In recent months, the flow of goods across international borders has slowed significantly. The ICC is forecasting a decrease in the global trade of up to 30 per cent. Banks have already moved forward to mitigate the impact of the pandemic on Small and Medium Enterprises (SMEs). To help their clients, they have extended credit terms, increased access to digital solutions and relaxed documentation rules.
However, revitalisation of this sector remains a crucial element in a full global recovery simply because of its sheer size. Right now, 200 million businesses need financing to invest, grow and create new jobs. These SMEs account for 9 out of 10 of companies, half of global GDP, and two-thirds of jobs worldwide. Matt Gamser, SME Finance CEO of the IFC (International Finance Corporation), pointed out.
SMEs struggle to access credit
Many SME manufacturers are facing severe difficulties in staying afloat. The cause is due to a dramatic order shortfall and with limited financial reserves.
Due to the increasing systematic risk, banks are narrowing the amount of credit offered to small businesses. Likewise, private credit insurers are withdrawing support for specific sectors or increasing premiums.
Although central banks have acted swiftly to cut interest rates, SMEs are struggling to raise new funds. For this reason, newer Fintech players are making a significant contribution to plug this market gap. However, FinTech companies still lack the scale to address the overwhelming challenge.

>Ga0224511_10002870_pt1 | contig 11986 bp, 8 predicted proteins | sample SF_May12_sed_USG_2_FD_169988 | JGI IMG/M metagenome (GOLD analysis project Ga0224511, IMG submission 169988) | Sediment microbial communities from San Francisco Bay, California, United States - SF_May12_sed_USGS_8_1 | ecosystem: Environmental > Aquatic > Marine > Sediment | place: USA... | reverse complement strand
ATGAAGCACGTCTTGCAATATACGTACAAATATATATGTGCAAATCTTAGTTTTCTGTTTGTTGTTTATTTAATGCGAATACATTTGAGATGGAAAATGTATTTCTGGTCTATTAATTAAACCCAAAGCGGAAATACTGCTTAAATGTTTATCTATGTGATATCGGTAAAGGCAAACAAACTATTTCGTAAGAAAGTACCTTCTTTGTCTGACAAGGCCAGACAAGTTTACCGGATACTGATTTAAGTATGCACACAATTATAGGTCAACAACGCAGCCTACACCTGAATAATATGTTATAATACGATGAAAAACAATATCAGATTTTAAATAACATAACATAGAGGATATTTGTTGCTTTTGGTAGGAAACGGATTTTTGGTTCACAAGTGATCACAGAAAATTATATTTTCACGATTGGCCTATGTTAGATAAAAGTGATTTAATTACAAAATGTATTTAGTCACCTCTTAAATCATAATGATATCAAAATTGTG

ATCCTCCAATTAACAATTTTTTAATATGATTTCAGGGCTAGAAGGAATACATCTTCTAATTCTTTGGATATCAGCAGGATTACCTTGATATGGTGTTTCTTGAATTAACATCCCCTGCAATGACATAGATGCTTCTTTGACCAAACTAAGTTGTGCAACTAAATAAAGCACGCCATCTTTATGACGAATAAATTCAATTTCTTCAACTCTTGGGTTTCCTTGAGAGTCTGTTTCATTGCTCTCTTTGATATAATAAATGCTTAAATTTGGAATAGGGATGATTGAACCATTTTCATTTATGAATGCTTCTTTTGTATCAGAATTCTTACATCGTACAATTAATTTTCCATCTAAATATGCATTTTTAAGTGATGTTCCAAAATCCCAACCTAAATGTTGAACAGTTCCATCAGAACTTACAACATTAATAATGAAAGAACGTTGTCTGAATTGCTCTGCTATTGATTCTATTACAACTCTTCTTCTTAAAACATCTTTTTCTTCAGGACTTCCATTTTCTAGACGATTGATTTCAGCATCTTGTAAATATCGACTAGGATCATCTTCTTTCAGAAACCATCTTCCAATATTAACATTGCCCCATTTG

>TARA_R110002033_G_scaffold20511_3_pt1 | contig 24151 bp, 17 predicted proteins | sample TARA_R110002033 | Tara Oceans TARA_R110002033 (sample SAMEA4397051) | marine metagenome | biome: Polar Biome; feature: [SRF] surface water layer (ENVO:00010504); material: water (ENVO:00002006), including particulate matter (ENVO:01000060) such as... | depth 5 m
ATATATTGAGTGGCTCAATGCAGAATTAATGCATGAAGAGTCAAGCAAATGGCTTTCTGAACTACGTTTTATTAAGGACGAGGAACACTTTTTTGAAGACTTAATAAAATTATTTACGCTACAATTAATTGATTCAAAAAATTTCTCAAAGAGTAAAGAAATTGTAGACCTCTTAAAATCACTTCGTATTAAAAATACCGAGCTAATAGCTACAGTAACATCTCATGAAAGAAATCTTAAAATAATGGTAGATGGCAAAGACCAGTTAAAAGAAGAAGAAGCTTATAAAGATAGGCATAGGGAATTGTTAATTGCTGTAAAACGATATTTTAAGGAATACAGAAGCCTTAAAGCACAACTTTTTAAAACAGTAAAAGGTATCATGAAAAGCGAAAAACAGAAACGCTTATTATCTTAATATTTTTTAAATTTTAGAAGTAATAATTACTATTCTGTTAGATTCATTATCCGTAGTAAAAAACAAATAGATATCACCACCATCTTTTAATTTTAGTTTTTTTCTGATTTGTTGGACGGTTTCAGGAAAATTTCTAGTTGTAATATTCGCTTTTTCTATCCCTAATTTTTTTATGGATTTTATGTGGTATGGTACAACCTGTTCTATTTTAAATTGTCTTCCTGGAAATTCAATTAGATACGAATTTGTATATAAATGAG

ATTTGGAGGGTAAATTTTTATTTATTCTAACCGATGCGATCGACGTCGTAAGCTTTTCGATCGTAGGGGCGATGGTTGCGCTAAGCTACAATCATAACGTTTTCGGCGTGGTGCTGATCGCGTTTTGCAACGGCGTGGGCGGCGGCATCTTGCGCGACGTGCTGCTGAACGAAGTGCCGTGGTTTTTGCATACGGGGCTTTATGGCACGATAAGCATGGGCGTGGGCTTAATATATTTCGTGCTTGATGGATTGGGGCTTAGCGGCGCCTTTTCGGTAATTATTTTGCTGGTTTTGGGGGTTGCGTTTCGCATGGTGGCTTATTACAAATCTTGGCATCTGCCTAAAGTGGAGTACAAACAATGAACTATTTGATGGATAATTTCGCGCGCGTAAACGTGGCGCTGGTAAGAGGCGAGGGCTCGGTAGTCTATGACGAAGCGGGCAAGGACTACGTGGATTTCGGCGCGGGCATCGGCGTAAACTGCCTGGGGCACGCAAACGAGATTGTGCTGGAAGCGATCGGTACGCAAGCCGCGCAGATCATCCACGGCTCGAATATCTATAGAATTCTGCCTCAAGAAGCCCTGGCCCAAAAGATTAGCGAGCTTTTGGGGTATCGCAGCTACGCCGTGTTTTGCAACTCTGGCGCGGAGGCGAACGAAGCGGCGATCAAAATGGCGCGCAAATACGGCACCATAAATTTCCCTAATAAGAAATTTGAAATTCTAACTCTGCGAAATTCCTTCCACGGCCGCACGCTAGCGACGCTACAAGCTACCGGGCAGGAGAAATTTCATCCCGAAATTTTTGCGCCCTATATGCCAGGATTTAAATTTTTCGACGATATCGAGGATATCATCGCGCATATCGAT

To address the issues mentioned above and kickstart the economy, the ICC has called for 5 trillion dollars in trade credit. Through this manoeuvre, ICC helps SMEs to scale up and meet the post-corona virus demand.
Governments efforts to kickstart the economy
Governments have already introduced incentives in many countries to kickstart the economy. Those bits of help will cushion businesses and consumers from the economic impact of Covid-19. However, a closer look at recent budget allocations indicates that SMEs involved in international trade will only receive limited benefits. Consequently, more focused budget allocation is still required, as the following analysis shows:
A Recovery Fund has been established to support sectors most affected by the pandemic. A total of 750 billion euros in grants and loans is immediately available. Also, a further trillion euros to be released between 2021 and 2027. Earlier, the ECB issued a stimulus package of 540 billion euros and programmed to purchase government bonds valued at 1.35 trillion Euros.
The US government has arranged a massive injection of liquidity into the financial system. An estimated 3 trillion dollars to save millions of jobs. More than 500 billion has been allocated to small businesses in the form of forgivable loans. Likewise, consumers receive 1,200 dollars each. If they become victims of the current economic crisis, they could access another 600 dollars in benefits.
China has made several financial policy interventions to support economic recovery. It combines 4 trillion RMB (600 billion USD) in tax exemptions for factories and retailers. Also, it includes waiving contributions to social welfare funds. Besides, banks have already cut interests rates and utility costs. Further fiscal policy easing consists of the issuing of an additional 3.75 trillion of local government debt. Furthermore, the China Government will issue 1 trillion RMB of special treasury bonds.